Unfortunately, there isn’t a “one size fits all” diet, which I’m sure you’ve heard before. It’s a little more complicated, especially with all the fad diets, social media transformation posts and supplements out there. Just because your friend lost a ton of weight on a diet, doesn’t mean it’s sustainable or right for you. Weight loss marketing and inaccurate healthy food claims can make meal planning tricky.
Let’s start with the balanced diet basics.
Increase produce: Make sure you are getting enough fruits and vegetables in. Really think about each meal and strive to include produce. Breakfast is a great meal to start with. Try a veggie egg scramble or adding some vegetables to a smoothie.
Focus on lean protein sources: Try mixing it up with lean meat options or plant-based proteins to keep you full and to replenish those hard-working muscles.
Include the “good fats”: Focus on monounsaturated fat sources including olive oil, nuts, seeds, avocados, nut butters, etc. These fat sources are nutrient dense and may help with preventing multiple chronic diseases.
Think about quality versus quantity: This includes when you are eating out. Drop the mentality of getting the most food for your money and redirect your focus to the quality of food with more nutrition.
Enjoy treats as treats: Address emotions related to overeating or eating habits involving excessive sugar or alcohol.
So what diets have credible research behind them?
The DASH Diet
What it is: DASH stands for dietary approaches to stop hypertension, which makes it the recommended diet for all those looking to lower blood pressure.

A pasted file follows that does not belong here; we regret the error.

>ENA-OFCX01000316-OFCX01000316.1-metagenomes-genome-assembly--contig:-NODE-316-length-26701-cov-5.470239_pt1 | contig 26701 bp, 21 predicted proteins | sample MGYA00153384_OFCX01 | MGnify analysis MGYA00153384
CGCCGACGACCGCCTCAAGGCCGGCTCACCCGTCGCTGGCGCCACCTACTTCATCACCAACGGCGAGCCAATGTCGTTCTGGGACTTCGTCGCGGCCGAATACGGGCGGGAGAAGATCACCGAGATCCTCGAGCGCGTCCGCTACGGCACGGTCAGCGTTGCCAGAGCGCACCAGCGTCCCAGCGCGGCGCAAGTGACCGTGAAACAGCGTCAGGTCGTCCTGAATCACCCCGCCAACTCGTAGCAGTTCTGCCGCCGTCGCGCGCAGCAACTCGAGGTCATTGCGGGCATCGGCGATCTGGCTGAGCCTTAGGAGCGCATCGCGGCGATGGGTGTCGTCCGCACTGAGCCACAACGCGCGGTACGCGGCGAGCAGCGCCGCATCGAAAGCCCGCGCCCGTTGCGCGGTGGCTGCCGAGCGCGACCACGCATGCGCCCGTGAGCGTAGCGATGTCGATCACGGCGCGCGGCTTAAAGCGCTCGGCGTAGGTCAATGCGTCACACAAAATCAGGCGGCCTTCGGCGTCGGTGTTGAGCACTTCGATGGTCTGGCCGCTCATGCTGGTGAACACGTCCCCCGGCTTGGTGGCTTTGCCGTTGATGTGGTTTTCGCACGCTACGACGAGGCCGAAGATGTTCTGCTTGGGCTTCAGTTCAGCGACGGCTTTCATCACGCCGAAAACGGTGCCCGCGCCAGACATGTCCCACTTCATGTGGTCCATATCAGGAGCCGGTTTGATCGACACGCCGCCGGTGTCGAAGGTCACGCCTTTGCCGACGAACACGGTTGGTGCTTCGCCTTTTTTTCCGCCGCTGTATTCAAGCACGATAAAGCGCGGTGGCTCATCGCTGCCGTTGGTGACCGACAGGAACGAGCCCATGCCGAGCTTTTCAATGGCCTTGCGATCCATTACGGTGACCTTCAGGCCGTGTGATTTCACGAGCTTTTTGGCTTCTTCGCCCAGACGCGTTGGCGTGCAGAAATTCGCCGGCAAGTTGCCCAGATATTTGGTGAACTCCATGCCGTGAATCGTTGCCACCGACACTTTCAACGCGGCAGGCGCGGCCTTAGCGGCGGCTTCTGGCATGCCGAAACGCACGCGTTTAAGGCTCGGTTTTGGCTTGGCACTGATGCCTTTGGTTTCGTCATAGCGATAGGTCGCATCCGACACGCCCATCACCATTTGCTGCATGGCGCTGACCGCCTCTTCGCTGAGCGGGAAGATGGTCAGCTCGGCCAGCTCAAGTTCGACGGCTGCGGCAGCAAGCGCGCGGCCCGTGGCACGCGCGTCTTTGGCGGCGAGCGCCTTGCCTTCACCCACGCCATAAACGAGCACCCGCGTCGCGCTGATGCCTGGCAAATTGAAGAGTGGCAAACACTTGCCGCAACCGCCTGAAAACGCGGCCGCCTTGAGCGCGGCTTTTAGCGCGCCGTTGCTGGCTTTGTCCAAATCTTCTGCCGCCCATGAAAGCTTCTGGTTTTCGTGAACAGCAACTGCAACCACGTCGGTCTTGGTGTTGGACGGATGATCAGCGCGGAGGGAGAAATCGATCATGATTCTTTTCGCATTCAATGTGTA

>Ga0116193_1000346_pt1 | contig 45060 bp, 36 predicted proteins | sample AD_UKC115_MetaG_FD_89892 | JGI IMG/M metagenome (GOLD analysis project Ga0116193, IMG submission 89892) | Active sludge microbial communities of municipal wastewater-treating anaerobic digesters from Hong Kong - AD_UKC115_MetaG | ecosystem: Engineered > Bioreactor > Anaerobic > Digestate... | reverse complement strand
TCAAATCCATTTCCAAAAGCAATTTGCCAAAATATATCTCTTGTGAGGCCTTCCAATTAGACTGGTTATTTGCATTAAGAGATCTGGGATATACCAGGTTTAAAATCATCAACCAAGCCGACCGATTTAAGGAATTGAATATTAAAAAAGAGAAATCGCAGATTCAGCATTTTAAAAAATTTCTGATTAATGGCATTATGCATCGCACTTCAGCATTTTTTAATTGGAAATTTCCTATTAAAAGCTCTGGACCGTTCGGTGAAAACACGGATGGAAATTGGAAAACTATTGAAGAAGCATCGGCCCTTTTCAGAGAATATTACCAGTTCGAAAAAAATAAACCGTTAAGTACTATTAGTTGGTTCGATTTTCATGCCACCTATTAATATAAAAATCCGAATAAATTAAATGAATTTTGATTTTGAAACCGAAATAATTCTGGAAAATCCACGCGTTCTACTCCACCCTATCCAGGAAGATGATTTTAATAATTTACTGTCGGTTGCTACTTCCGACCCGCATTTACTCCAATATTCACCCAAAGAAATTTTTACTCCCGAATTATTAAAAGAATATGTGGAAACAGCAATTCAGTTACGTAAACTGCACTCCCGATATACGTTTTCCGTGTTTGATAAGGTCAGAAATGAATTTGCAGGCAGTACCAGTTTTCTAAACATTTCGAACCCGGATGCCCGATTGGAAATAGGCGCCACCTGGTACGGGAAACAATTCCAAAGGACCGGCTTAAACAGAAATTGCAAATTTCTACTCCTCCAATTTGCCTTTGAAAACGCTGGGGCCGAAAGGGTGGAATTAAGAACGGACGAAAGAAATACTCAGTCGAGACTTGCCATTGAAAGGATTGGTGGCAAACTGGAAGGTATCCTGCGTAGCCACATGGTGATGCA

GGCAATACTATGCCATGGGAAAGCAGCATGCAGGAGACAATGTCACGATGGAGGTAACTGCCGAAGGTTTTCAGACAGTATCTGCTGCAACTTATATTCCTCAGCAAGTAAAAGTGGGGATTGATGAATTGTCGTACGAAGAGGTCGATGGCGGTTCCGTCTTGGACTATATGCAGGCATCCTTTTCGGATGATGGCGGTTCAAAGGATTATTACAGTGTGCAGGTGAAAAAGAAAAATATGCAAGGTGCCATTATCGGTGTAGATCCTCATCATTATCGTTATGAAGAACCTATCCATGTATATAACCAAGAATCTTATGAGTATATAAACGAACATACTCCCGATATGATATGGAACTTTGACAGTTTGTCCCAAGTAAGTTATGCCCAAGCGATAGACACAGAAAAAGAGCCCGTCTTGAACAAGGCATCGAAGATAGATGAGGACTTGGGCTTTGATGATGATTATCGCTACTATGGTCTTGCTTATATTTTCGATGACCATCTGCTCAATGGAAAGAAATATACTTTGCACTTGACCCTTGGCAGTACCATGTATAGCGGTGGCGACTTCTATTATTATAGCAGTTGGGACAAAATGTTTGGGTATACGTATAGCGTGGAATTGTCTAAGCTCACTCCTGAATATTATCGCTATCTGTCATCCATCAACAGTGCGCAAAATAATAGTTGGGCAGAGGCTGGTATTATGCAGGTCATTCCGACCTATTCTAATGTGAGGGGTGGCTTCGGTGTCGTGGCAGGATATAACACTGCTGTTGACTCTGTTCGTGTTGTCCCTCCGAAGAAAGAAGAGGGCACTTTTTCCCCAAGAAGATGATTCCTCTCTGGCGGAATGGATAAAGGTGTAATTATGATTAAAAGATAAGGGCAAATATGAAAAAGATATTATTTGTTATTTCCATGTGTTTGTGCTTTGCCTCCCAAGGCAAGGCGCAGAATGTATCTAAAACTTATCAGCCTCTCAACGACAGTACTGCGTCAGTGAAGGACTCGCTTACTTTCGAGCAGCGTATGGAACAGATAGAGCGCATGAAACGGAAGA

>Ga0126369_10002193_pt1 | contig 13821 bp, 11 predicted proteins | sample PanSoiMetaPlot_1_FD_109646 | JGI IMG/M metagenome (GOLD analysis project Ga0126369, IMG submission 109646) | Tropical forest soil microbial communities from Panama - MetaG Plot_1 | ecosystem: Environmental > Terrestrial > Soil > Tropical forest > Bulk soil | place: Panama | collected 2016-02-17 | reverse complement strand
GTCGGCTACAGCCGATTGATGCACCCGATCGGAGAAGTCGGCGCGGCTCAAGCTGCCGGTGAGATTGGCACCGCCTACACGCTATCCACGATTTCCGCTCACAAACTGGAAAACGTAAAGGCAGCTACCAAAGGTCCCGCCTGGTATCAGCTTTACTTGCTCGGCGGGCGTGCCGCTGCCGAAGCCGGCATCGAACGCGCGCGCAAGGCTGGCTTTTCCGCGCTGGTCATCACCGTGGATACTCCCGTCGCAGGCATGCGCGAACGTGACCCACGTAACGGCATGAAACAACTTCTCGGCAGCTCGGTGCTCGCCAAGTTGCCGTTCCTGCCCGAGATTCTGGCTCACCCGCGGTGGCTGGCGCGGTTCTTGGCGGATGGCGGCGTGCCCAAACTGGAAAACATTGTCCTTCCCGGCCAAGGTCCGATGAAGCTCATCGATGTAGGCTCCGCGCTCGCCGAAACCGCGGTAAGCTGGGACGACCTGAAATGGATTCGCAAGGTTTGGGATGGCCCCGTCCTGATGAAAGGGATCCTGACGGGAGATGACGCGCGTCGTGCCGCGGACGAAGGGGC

Pros: By focusing on calcium, potassium and magnesium (minerals that help counter balance sodium), DASH emphasizes fruits, veggies, whole-grains, low-fat dairy and reducing processed food intake. It’s beneficial no matter what your blood pressure is.
The Mediterranean Diet
What it is: Based on the traditional diet of those who live by the Mediterranean Sea, this diet includes high consumption of vegetables, fruits, nuts, seeds, legumes, complex carbs, fish, seafood and olive oil. It suggests moderate amounts of poultry, eggs, cheese and yogurt and only eating red meat rarely, and limiting processed foods and sweets.
Pros: The Mediterranean Diet is a winner for reducing both chronic disease risk and weight loss.
The Healthy Eating Plate
What it is: The sections of the plate include vegetables, fruits, complex carbs, healthy protein, fats and water.
Pros: The sizes of the plate sections suggest approximate relative proportions of each of the food groups to include on a healthy plate. It is not based on specific calorie amounts, and it is not meant to prescribe a certain number of calories or servings per day, since these numbers vary from person to person but it displays a great visual.
Cons: Healthy Eating Plate does not tell consumers that whole grains are better for health than refined grains. The proteins section does not differentiate between high quality proteins and fats are not displayed on the plate. Some guidance may be needed to explain the most nutrient-dense food options.
If you are looking for more in-depth diet recommendations to meet your health goals, I suggest reaching out to a registered dietitian to help you assess your nutrition needs. Health conditions, activity, lifestyle, mental health and multiple other factors should always be considered and addressed with your doctor before choosing a diet.